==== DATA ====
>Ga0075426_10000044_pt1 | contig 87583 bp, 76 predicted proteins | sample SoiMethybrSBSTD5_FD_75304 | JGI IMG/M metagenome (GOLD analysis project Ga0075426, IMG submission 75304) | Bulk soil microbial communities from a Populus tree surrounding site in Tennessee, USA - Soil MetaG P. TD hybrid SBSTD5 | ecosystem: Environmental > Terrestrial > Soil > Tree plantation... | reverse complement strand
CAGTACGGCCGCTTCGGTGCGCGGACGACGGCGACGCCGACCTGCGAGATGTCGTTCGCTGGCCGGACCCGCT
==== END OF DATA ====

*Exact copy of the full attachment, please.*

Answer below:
>Ga0075426_10000044_pt1 | contig 87583 bp, 76 predicted proteins | sample SoiMethybrSBSTD5_FD_75304 | JGI IMG/M metagenome (GOLD analysis project Ga0075426, IMG submission 75304) | Bulk soil microbial communities from a Populus tree surrounding site in Tennessee, USA - Soil MetaG P. TD hybrid SBSTD5 | ecosystem: Environmental > Terrestrial > Soil > Tree plantation... | reverse complement strand
CAGTACGGCCGCTTCGGTGCGCGGACGACGGCGACGCCGACCTGCGAGATGTCGTTCGCTGGCCGGACCCGCT